Against the Backdrop of War

Migrant Workers Again Held Hostage to Russia’s Foreign Policy

After Russian troops invaded Ukraine, even the most ardent Putinversteher in Russia and abroad must lift the veil from their eyes. This is not a hybrid case of military aggression, but an outright one. The only official explanation of the need for this war is that “we can no longer put up with” the existing world order in the form of the current configuration of state borders.

Photo by Ute Weinmann

Even those elderly people who are used to believing everything they see on Russian television must open their eyes. Air raid sirens are wailing in Kyiv. Given this news, Russian propaganda should ricochet off any post-Soviet person without a suppressed historical memory like bullets off a wall. These are people who remember [the World War II song] “Kyiv was bombed, we were told…”; the “Leningraders, my children” who were evacuated to Uzbekistan; [the public warning message] “citizens, during shelling this side of the street is the most dangerous”; and the time when almost every family was affected by the world war and many survived the horrors of post-Soviet wars. At a minimum, if reason somehow fails, they should understand this at the level of emotions and that very same historical, familial, and bodily memory.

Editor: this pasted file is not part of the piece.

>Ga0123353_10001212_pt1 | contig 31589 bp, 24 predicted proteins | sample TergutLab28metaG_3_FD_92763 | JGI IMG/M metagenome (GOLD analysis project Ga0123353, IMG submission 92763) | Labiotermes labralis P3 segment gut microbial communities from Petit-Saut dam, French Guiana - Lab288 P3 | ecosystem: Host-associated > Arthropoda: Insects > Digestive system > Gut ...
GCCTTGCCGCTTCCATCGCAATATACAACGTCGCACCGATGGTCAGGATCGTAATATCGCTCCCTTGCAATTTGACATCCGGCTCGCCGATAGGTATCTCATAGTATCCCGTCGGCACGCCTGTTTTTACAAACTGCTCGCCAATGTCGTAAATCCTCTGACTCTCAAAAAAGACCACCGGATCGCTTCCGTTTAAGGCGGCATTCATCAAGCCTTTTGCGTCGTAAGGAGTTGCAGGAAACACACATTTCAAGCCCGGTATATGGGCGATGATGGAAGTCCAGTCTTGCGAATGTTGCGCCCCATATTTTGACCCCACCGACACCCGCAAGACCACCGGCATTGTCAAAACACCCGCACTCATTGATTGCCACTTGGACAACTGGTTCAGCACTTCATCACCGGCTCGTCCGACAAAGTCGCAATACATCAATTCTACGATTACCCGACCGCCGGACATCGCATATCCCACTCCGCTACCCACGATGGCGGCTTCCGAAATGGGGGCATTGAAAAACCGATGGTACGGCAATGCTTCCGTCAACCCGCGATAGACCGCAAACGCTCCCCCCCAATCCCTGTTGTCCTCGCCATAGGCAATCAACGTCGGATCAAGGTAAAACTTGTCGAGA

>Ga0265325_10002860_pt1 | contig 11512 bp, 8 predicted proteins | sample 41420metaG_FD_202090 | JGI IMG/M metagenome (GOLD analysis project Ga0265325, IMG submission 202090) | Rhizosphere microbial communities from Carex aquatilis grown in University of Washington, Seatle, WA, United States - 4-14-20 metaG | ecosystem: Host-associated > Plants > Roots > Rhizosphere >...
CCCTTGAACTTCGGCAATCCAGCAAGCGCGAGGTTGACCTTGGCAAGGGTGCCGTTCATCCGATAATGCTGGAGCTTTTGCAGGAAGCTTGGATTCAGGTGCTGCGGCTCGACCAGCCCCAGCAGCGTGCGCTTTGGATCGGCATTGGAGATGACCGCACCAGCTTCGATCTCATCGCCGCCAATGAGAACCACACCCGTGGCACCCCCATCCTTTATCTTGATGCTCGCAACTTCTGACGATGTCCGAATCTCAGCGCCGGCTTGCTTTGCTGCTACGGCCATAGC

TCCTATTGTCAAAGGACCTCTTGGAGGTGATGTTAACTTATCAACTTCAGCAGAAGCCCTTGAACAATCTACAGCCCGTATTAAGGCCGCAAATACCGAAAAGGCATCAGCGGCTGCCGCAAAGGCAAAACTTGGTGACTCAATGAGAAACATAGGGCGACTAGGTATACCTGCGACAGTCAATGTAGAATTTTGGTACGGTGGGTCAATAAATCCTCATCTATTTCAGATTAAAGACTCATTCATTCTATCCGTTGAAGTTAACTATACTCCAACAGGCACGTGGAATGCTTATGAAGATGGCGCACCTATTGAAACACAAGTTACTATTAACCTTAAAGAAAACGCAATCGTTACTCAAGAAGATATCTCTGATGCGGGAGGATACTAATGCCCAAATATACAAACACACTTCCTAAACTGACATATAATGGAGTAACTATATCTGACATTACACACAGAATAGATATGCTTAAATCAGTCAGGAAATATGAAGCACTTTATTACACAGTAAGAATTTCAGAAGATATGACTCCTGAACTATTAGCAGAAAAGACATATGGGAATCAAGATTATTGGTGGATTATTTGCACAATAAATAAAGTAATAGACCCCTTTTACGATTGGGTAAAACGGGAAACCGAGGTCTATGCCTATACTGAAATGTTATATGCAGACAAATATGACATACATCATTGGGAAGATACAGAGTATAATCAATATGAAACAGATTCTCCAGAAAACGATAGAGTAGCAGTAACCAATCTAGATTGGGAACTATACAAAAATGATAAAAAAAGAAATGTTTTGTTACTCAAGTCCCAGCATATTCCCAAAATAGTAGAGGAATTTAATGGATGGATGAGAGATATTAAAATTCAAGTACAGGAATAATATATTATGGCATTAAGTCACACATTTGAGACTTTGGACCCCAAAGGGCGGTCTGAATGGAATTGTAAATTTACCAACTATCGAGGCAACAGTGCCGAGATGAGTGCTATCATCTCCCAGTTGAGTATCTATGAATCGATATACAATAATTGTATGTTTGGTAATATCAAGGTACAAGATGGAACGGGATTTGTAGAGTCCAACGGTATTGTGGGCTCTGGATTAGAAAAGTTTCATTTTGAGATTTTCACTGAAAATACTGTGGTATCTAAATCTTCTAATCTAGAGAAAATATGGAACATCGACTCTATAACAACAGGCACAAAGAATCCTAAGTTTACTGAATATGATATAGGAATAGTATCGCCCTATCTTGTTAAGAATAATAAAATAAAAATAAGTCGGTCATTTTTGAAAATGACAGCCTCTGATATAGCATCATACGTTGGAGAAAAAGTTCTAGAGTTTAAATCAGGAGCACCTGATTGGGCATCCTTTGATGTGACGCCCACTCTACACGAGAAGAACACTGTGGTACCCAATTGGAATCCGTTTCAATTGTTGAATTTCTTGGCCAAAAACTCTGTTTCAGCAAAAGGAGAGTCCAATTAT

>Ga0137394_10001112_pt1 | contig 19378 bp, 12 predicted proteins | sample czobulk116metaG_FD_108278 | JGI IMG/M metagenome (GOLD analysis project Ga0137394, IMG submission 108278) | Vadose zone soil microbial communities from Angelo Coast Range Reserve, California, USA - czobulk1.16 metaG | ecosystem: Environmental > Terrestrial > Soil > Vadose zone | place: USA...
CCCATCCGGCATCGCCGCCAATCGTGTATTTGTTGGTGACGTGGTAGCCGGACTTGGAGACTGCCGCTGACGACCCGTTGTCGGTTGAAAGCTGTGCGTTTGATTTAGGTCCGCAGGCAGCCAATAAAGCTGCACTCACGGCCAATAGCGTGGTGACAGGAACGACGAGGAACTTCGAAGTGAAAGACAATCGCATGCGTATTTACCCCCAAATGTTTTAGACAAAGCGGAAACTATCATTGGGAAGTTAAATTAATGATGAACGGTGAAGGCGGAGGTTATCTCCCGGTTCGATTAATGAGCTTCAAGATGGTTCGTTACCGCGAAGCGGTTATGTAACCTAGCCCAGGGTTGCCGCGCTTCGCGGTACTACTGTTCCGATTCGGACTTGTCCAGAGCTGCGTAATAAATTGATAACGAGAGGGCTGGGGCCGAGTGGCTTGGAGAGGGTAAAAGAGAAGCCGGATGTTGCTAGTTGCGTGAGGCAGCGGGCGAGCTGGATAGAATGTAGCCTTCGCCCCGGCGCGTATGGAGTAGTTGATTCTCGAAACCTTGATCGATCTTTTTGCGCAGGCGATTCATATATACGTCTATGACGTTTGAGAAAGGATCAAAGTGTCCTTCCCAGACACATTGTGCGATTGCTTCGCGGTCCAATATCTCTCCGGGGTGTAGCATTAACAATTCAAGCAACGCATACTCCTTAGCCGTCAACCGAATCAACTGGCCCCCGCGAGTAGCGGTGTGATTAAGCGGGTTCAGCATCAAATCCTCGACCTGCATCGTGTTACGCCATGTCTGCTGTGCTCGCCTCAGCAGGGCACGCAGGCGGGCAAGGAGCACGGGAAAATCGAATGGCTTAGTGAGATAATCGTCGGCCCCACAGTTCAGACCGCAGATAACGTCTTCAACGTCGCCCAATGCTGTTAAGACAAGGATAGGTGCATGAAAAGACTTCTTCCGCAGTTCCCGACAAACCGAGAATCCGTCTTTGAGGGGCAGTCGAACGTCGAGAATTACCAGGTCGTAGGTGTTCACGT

The consequences of war will soon be felt not just by a Russian economy worn down by isolation and sanctions, but also by economically dependent countries hooked on mass labor migration. This isn’t the first time migrant workers have been hostage to Russia’s foreign policy. It should have been immediately clear that migrant workers would start leaving Russia again because of the falling ruble exchange rate and, accordingly, the drop in real wages. After all, this is what happened in 2014, when Russia annexed Crimea and launched military actions in Ukraine. But now everything is much more serious and terrifying: Production lines and construction sites are being shut down, flights are being canceled, and millions of migrants have become hostages, left without work or the ability to return home.

It’s not entirely clear if the inflaming of anti-migrant feelings that we have seen in recent months was part of the Kremlin’s strategy for invading Ukraine. Were the authorities intending to replace migrants from Central Asia with hypothetical refugees/evacuees from captured parts of Ukraine, all to the delight of nationalists? Did they fear an unpredictable reaction to the invasion by a large number of foreigners? Or were they just once again distracting the population by whipping up traditionally foolproof xenophobic sentiments? The fact is that the anti-migrant topic has become much more visible in the information space.